Sound
No Comeback

No Comeback

When I saw the coupon in my social media feed, I just had to buy the new Sleater-Kinney album at Best Buy. It’s hard to imagine a more incongruous place to procure the return of those darlings of middle-aged — and usually white — music critics. But that’s why it felt so necessary. I needed to be reminded of the world the band had warned us about. More»

Islamic Noise

Islamic Noise

Characterized by waves upon waves of feedback, atonal beats, and strange sounding squelches and squeals, power electronics is purposely and unapologetically abrasive, even more so than most noise music, of which it is a subgenre. To listen is to be immersed. Without that tonality, that rhythm, there is often little for the listener to grab onto but what is being put forward, thematically. More»

The Bandwidth of Culture

The Bandwidth of Culture

“I need more bandwidth!” After hours of being so deeply engrossed in his Minecraft dominion that he had barely acknowledged anyone else in the room, my brilliant nine-year-old nephew stomped his feet on the floor and shouted this demand at his parents, smiling but serious. To him, it was an entirely reasonable request. But I couldn’t help but regard it as a wry commentary on our cultural moment. More»

My Top Ten Musical Anxieties of 2014

My Top Ten Musical Anxieties of 2014

It’s that time of year again. I’m being bombarded by Top Ten/Twenty/Fifty/Hundred music lists. I suppose that, as someone with a background in music scholarship and as a fairly seasoned critic, I should view them with wry amusement – sometimes scoffing at other critics’ choices, sometimes sagely agreeing. But that’s never been how I react to them. More»

Anti-Communist Jazz

Anti-Communist Jazz

It’s taken as a truism that “foreigners” love America. They just don’t particularly like the US. That is, American cultural exports are often popular the world over, even in places where the United States isn’t popular. Acutely aware of this disjuncture, Washington has often sought to use cultural diplomacy to close this gap, pitching its movies and music in order to win over its critics. More»

Between Hype and Pastries

Between Hype and Pastries

The problem with New York City is that it has to live up to itself. New Yorkers constantly have to prove they are worthy and, at the same time, make enough cash to survive. Don’t get me wrong. Portland’s timber industry has never been saintly. But there’s just less at stake in lumberjack posturing here, and there’s more time for humanity behind the nose rings than in Williamsburg. More»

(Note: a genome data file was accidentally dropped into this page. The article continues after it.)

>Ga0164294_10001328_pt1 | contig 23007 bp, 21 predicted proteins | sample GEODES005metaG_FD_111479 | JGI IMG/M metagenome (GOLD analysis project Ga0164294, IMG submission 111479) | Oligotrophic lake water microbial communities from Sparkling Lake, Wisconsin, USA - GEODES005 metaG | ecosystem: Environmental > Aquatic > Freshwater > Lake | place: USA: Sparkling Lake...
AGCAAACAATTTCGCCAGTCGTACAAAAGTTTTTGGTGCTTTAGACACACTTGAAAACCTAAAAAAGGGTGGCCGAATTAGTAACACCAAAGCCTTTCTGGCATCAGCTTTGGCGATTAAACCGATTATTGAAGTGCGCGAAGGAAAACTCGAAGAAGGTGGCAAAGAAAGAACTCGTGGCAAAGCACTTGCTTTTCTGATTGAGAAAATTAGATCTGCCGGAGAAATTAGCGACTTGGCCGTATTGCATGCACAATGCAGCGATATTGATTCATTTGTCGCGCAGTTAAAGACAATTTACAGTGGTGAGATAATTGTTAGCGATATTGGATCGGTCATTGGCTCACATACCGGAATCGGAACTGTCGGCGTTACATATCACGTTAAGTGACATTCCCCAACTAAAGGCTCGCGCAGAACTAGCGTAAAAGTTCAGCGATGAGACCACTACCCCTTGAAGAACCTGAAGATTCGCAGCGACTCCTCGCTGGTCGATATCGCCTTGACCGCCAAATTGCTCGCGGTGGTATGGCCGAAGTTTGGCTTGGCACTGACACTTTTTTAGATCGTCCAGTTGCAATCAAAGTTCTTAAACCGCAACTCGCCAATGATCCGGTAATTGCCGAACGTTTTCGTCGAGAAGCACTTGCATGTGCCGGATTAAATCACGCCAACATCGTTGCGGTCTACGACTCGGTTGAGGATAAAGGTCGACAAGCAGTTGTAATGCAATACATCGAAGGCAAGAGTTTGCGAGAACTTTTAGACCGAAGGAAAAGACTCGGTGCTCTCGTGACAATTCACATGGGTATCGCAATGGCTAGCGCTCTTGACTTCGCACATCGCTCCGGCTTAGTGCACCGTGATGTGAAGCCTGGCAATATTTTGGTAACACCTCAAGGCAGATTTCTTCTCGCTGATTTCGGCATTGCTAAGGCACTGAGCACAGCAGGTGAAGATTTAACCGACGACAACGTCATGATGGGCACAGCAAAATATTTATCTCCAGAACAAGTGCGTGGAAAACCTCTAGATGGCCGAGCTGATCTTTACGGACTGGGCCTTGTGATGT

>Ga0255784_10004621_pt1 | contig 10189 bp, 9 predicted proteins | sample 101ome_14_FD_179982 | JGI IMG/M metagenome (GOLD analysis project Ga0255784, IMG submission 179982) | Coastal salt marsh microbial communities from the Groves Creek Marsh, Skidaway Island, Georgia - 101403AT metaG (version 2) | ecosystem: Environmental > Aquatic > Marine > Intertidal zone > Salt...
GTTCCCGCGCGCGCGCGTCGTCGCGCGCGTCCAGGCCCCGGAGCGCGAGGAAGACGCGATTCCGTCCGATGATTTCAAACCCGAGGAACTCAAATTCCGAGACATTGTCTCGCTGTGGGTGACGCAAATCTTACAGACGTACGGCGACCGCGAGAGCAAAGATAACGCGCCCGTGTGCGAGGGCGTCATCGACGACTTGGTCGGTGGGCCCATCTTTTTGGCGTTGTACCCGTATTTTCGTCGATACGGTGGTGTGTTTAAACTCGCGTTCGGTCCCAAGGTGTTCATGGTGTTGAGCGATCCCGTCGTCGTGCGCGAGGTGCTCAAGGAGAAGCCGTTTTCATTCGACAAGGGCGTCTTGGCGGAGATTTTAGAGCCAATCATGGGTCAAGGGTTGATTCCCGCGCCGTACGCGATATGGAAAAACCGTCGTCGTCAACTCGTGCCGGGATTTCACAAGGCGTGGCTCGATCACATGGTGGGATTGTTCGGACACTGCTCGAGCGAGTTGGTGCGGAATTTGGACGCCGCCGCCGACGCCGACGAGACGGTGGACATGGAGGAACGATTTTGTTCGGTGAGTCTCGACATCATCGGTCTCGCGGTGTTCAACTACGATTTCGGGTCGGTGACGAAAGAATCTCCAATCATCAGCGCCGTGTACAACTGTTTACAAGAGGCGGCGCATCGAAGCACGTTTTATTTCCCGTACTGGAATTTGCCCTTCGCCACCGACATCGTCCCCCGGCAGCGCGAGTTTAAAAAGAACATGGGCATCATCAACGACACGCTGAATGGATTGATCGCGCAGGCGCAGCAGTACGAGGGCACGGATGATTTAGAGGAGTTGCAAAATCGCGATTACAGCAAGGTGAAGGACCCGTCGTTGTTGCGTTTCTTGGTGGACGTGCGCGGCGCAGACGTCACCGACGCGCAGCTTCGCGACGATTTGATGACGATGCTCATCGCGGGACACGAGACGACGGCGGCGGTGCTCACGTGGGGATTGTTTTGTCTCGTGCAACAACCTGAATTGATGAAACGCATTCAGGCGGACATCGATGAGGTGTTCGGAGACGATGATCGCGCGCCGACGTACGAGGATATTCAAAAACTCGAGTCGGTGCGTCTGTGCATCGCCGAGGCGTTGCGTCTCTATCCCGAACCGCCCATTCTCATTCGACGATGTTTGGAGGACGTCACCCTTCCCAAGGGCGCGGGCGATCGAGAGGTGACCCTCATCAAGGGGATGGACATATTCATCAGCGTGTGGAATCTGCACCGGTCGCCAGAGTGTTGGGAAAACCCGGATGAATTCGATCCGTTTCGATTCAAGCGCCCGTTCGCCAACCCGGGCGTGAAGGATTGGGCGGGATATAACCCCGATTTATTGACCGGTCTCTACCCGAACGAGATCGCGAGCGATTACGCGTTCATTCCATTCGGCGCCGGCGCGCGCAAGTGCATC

Tears For Fears Appear

Tears For Fears Appear

Portland’s south waterfront venue was open, though Tears For Fears weren’t due to play for another seven hours. The main stage was flanked by industrial sized mesh banners of Captain Pabst who bears, at least at that scale, an uncanny resemblance to Colonel Sanders. If it is Pabst, there’s no sign of him on the cans, although Project Pabst did provide festival-themed PBR souvenir cans complete with the Project unicorn for an investment of a mere $4. More»

Before Tears for Fears

Before Tears for Fears

One of the great overlooked virtues of filling our lives with apps is the ease of using any API-equipped public transportation system. Yes, there will be times when having a car parked next to your white picket fence is the best way of picking up the kids from four different locations, and bring them home early enough to start cooking dinner before your wife comes home. More»

Hunting for Tears For Fears in Portland

Hunting for Tears For Fears in Portland

I was heading to Portland, Oregon — America’s hipster haven — to take in the inaugural Project Pabst, a weekend-long music festival from the makers of Pabst Blue Ribbon. Despite Pabst Brewing Company’s recent sale to a Russian owner, PBR, the post-ironic beer ne plus ultra, seemed perfectly suited to Portland. More»

The Future is Spaceape

The Future is Spaceape

Fuck this. If I wasn’t writing on this tablet, the ink on these letters would be bleeding down the page from my tears, which right now are seeping underneath the keyboard, no doubt causing a malfunction in the circuit board, certain to kill this piece of shit by tomorrow. But whatever More»

The Dark Side of Prog

The Dark Side of Prog

Progressive rock was not the sole province of British hippie bands like Yes, and the self-indulgent noodling of ‘virtuoso’ groups such as Emerson Lake and Palmer. It was also identified with artists like Ian Anderson, and his band Jethro Tull, who, while no slouches in the hair department, trafficked in barbed literary diatribes, and dense, More»

The Past-Perfect Thing

The Past-Perfect Thing

It made me feel sad, seeing the “perfect thing” reduced to such a pedestrian function. Impersonally repurposed, devoid of caché, the antithesis of the iPod’s glory years. Worse still, it had been caged next to instructions on how to use it, as if the average consumer would have forgotten, in stark contrast to the portable phonograph displayed by the cash register for Record Store Day. More»